United Electrical workers picket ABB manufacturer offices in Forest Hills | News | Pittsburgh | Pittsburgh City Paper

United Electrical workers picket ABB manufacturer offices in Forest Hills

click to enlarge UE union members outside of ABB offices in Forest Hills - PHOTO: UE LOCALS 625 AND 626
Photo: UE Locals 625 and 626
UE union members outside of ABB offices in Forest Hills
Union members of United Electrical, Radio and Machine Workers of America (UE) formed a picket line in front of the Forest Hills offices of their employer, industrial equipment manufacturer ABB, on Thu., Nov. 14  to decry changes it made to worker benefits without consulting union leadership. 

The picket line — comprised of members of the UE Locals 625 and 626 — is a response to ABB decreasing their wage proposal and revoking their offer to add money to the workers’ medical saving plans. UE members have been working without a contract since Nov. 1, the day their previous contract expired.

“ABB has engaged in regressive bargaining, which is an unfair labor practice and a clear violation of labor law,” UE Local 625 President Gary Williams said in a press release.

ABB is a Swiss-based electronics and robotics company that manufactures high-voltage circuits and breakers for global distribution at its plants in western Pennsylvania. As of this month, the company is worth about $46 billion. The 12 months prior to October of this year, ABB made $28 billion in revenue, a 38% increase over the same time span last year.

Locals 625 and 626 represent workers at both the Mount Pleasant and Greensburg ABB plants. Union members protested ABB for unfair labor practices and poor health care.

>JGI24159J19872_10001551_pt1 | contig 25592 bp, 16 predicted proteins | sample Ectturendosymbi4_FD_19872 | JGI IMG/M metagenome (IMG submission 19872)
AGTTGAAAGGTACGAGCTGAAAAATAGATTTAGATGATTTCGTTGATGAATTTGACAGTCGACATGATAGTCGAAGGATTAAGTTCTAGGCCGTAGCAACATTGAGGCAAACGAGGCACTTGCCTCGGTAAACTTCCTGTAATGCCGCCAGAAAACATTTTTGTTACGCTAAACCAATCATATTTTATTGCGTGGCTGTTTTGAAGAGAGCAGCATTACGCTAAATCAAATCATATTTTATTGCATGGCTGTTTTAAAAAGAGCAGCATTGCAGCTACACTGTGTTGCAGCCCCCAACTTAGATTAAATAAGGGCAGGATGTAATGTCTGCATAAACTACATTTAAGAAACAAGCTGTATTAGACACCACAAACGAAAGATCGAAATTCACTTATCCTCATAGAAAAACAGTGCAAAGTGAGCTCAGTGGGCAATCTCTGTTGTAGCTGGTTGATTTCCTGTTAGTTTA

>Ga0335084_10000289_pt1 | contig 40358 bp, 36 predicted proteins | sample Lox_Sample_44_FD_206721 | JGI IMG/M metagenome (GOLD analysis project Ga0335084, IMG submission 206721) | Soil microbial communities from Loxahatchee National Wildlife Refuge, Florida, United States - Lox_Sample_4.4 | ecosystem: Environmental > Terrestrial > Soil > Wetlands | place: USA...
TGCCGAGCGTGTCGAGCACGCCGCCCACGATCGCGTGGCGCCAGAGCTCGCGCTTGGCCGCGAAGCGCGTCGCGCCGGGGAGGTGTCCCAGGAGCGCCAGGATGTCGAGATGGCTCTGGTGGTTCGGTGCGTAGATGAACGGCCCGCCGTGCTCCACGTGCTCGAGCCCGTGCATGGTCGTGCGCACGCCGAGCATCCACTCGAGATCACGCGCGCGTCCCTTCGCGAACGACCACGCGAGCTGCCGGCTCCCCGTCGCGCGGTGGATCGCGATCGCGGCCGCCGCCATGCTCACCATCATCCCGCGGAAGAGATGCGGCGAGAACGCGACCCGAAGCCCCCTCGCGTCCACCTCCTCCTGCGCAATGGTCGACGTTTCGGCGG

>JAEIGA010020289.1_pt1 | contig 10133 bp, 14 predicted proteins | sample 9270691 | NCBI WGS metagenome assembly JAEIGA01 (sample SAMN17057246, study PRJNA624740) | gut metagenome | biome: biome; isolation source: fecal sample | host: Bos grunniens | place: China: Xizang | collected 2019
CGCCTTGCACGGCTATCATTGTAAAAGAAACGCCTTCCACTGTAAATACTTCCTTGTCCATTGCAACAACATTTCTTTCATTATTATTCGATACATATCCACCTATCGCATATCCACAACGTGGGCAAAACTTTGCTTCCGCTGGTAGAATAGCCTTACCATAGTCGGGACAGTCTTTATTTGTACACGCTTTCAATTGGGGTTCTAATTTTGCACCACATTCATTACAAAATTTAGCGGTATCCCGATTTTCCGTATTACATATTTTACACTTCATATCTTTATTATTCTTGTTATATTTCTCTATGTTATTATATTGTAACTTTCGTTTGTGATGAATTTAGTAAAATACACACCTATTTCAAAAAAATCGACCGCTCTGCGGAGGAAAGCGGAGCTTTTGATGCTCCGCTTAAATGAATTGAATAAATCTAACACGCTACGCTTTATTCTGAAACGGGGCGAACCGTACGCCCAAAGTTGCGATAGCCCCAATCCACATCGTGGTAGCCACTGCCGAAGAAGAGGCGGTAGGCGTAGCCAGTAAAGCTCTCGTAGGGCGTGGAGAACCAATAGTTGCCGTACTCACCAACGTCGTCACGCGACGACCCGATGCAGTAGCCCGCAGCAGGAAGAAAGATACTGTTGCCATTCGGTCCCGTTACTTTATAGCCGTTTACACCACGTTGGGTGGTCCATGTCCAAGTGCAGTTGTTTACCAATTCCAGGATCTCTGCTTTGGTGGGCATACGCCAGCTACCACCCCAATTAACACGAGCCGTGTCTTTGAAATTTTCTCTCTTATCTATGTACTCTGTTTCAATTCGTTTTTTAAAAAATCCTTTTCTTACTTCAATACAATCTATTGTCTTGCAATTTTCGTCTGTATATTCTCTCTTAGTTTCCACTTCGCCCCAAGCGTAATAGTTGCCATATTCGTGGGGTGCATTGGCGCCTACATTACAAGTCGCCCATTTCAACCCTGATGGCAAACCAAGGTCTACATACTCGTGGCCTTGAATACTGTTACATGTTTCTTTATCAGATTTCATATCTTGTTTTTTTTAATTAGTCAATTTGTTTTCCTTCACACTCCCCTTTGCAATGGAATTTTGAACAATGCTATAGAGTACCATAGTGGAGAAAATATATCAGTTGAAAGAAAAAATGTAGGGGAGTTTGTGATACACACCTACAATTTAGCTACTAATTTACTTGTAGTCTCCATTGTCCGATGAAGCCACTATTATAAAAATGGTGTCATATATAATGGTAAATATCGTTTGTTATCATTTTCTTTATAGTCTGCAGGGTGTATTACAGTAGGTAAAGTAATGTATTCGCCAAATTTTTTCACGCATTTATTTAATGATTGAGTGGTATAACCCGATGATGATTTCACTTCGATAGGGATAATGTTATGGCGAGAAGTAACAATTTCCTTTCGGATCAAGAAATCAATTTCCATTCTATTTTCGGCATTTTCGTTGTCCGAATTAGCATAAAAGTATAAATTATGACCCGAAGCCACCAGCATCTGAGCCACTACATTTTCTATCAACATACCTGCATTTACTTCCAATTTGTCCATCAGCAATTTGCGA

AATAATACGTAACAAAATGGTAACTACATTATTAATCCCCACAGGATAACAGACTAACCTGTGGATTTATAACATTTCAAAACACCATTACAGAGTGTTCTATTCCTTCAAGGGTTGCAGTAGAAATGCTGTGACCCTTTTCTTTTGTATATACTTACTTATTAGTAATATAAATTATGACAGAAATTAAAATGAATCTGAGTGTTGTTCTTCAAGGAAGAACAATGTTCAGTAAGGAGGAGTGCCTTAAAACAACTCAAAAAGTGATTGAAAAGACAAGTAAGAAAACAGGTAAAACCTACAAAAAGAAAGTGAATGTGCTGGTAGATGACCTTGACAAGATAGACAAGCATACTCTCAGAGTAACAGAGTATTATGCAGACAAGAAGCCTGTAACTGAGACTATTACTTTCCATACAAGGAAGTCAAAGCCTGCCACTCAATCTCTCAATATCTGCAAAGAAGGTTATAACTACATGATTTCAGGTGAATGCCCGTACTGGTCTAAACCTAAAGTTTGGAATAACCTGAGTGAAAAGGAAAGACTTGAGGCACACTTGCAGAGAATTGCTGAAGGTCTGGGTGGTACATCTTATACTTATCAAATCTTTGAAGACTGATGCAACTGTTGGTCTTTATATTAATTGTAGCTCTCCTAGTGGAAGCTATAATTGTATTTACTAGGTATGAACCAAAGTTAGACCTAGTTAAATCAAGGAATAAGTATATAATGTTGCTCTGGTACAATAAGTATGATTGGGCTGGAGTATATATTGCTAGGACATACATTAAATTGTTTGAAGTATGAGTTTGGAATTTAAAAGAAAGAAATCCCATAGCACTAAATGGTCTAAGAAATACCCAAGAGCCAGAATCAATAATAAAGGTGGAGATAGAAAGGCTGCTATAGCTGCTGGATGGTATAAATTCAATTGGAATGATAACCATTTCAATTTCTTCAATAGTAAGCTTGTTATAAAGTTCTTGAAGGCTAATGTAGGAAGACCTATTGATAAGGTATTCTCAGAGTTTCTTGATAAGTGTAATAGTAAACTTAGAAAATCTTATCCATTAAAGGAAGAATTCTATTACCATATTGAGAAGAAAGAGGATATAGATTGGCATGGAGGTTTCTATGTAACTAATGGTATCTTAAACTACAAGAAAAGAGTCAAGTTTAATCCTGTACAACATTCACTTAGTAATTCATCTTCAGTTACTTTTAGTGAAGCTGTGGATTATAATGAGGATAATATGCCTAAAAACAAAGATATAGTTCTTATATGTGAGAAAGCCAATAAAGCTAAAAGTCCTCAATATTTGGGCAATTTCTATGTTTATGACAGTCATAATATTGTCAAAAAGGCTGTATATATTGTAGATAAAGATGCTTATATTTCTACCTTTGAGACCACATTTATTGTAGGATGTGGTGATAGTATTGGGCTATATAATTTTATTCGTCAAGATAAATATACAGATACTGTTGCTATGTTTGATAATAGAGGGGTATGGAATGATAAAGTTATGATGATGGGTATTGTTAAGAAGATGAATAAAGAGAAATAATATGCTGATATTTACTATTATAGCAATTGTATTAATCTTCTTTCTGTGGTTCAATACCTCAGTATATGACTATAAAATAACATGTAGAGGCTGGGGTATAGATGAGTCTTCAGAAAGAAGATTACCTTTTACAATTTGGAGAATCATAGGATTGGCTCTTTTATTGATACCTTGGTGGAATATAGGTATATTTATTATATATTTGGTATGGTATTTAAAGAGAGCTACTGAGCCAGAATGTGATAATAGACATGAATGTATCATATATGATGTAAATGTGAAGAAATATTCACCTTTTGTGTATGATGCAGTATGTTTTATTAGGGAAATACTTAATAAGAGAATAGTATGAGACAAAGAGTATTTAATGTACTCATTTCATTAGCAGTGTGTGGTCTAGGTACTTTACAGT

ABB spokesperson Christopher Shigas wrote in a statement to City Paper that
“ABB is currently in discussions for a collective bargaining agreement with the unionized employees at our facilities in Mount Pleasant and Greensburg, Pennsylvania" and that ABB offers "employees a competitive compensation package along with a comprehensive suite of health and welfare and retirement benefits.”

The group of more than a dozen union members was joined by state Rep. Summer Lee (D-Swissvale). ABB offices are within Lee's district. Several other supporters joined the picket line, and about 50 people participated in the demonstration in Forest Hills. 

ABB has requested the ability to change the company's health-care plan without union bargaining. Union negotiators believe this will have a detrimental effect on workers, as the company could opt for plans with higher deductibles and less extensive coverage.

Improving health care is a key goal in UE negotiations, as many workers feel their current health coverage is inadequate. According to a UE union Facebook post, “a questionnaire distributed by the union prior to negotiations revealed that many ABB workers are in severe medical debt, and many others avoid using the insurance because they can’t afford the deductibles and out-of-pocket costs.”

Local 625 member Sharon Johnston — who has worked at the Mount Pleasant ABB plant for 19 years — referred to the company's insurance as the “don’t get sick plan” because of the high out-of-pocket expenses. Johnston, whose father had cancer, has been putting off going to the dermatologist because she would not be able to afford the $600 copay.

The Japanese company Hitachi recently purchased around 80% of the ABB Power Grids division — which includes the Westmoreland County plants — in an $11 billion deal. The company, which will become the majority shareholder when the purchase is officially closed in 2020, has already entered into deals to acquire the remaining 20% of the division. In August, Hitachi told UE organizers in California it will accept all existing U.S. union contracts.

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